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Mass spectrometry in the search for uremic toxins.

This article reviews the literature on the mass spectrometry (MS) that has been used in the research of uremic toxins. Gas chromatography/ mass spectrometry (GC/MS) has been most often used for the analysis of low-molecular-weight compounds in uremic blood such as organic acids, phenols, and polyols. However, it cannot be used for the analysis of middle- to high-molecular-weight substances or for involatile compounds. The development of fast atom bombardment ( FAB) and liquid secondary ion mass spectrometry (LSIMS) has made possible the analysis of middle-molecules and involatile low-molecular-weight substances such as peptides and nucleosides. The development of atmospheric pressure chemical ionization (APCI) has also lead to the analysis of involatile low-molecular-weight substances. The recent advances in ionization methods, such as electrospray ionization (ESI) and matrix-assisted laser desorption ionization (MALDI), have permitted the MS analysis of high-molecular-weight substances such as beta 2-microglobulin, a major component of dialysis amyloid. Liquid chromatography/ mass spectrometry (LC/MS), using ESI, APCI, or FAB as an ionization method, is currently the preferred method for the analysis of low- to high-molecular-weight substances in uremic blood. ESI-LC/MS and matrix-assisted laser desorption ionization-time of flight mass spectrometry (MALDI-TOFMS) are useful for elucidating the structure of post-translationally modified proteins obtained from the blood and tissues of uremic patients. Post-translational modification such as the formation of advanced glycation end-products and carbamoylation is enhanced in uremic patients, and is considered to be responsible for some uremic symptoms. Laser microprobe MS is unique in its capability for the two-dimensional detection of atoms such as aluminum in a tissue section obtained from uremic patients. This review focuses on the mainstream research for discovering uremic toxins, specific uremic toxins identified or quantified using MS, and the MS analysis of post-translationally modified proteins in uremia. These studies have provided ample evidence that MS has played an important role in the search for uremic toxins.[1]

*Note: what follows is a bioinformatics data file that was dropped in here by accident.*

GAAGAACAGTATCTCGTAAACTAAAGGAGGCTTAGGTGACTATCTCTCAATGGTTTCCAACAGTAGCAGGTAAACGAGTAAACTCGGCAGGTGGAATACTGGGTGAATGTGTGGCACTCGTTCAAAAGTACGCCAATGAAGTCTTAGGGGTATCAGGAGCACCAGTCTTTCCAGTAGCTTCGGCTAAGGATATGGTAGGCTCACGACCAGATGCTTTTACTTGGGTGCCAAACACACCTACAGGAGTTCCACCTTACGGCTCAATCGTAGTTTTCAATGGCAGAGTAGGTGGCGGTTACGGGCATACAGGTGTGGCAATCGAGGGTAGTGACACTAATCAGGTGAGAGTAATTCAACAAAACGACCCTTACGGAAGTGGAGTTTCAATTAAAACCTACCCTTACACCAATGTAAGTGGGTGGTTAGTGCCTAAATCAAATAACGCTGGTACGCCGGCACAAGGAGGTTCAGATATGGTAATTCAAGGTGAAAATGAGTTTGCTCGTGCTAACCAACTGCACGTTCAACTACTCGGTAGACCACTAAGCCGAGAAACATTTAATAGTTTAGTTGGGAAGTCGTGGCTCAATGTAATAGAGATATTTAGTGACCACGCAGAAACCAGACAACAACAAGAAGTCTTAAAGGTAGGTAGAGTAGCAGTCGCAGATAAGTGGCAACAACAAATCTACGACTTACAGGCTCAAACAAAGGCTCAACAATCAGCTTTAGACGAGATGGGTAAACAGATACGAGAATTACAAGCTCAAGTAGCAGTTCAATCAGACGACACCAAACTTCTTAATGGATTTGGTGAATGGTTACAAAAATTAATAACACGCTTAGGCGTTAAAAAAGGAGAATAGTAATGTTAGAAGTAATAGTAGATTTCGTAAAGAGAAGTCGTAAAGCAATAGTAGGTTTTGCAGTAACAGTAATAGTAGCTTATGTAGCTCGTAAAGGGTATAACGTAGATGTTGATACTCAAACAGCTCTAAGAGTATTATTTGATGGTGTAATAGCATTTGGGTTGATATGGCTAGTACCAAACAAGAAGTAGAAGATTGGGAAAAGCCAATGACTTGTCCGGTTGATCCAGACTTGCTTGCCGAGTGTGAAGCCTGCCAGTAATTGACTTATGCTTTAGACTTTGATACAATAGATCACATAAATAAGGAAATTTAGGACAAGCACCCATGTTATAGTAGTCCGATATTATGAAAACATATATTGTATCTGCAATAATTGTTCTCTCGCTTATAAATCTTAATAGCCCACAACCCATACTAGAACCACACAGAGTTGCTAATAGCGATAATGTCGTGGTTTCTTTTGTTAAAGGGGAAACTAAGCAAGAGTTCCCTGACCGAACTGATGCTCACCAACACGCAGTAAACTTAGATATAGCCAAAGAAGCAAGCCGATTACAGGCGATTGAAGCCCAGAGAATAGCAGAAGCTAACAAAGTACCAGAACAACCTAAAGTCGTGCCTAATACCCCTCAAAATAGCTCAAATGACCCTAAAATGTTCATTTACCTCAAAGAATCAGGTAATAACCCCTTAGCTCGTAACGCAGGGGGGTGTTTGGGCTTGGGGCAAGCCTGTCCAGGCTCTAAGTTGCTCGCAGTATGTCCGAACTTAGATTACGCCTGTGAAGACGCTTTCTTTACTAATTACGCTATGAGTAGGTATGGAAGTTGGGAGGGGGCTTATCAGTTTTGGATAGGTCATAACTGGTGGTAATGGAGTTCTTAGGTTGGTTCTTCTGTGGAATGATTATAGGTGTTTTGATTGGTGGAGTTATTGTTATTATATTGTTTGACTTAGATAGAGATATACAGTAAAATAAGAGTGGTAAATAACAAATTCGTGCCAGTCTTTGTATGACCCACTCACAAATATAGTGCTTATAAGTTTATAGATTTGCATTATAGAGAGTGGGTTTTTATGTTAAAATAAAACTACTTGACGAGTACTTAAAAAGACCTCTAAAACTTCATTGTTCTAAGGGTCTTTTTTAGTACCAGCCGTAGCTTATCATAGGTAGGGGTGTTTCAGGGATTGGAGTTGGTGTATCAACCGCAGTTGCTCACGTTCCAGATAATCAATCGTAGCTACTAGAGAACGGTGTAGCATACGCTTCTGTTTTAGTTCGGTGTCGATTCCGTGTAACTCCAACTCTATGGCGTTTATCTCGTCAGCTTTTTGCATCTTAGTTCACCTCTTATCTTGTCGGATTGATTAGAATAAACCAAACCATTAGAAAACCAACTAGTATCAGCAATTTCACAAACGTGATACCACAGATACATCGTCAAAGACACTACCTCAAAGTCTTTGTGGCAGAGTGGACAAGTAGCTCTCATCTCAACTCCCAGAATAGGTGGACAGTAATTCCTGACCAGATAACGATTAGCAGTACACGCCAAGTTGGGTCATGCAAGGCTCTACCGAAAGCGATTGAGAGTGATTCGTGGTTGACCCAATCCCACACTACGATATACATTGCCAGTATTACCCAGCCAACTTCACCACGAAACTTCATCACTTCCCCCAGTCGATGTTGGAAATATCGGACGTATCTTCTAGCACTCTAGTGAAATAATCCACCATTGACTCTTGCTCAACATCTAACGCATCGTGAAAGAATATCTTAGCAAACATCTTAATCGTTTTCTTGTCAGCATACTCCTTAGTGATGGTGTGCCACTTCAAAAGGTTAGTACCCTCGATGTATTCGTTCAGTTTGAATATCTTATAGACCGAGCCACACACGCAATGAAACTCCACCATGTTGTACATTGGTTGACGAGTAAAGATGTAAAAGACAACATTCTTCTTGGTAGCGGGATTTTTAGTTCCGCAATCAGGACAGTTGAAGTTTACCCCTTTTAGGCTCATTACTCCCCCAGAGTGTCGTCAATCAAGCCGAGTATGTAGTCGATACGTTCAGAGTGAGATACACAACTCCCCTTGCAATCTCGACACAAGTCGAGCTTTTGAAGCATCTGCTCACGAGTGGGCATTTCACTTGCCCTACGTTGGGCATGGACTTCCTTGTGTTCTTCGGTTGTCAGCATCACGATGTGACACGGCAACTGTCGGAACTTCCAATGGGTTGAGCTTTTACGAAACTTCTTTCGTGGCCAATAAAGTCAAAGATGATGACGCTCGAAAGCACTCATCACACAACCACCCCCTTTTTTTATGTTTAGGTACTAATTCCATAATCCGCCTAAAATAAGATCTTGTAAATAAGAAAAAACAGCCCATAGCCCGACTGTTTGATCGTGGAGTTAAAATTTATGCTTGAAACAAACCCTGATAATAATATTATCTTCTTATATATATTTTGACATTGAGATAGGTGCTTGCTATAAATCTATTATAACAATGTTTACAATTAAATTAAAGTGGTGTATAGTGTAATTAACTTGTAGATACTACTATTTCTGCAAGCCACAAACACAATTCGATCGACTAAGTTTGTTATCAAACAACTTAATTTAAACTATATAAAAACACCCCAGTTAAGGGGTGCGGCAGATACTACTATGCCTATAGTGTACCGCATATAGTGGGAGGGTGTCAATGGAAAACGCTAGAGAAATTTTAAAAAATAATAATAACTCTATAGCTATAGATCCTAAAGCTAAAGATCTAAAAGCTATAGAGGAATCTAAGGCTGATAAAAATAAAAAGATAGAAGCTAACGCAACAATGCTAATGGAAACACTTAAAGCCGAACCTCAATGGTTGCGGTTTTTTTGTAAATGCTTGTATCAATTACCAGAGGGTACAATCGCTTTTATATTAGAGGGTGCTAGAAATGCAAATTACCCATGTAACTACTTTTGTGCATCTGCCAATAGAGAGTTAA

1. Mass spectrometry in the search for uremic toxins. Niwa, T. Mass spectrometry reviews. (1997) [Pubmed]
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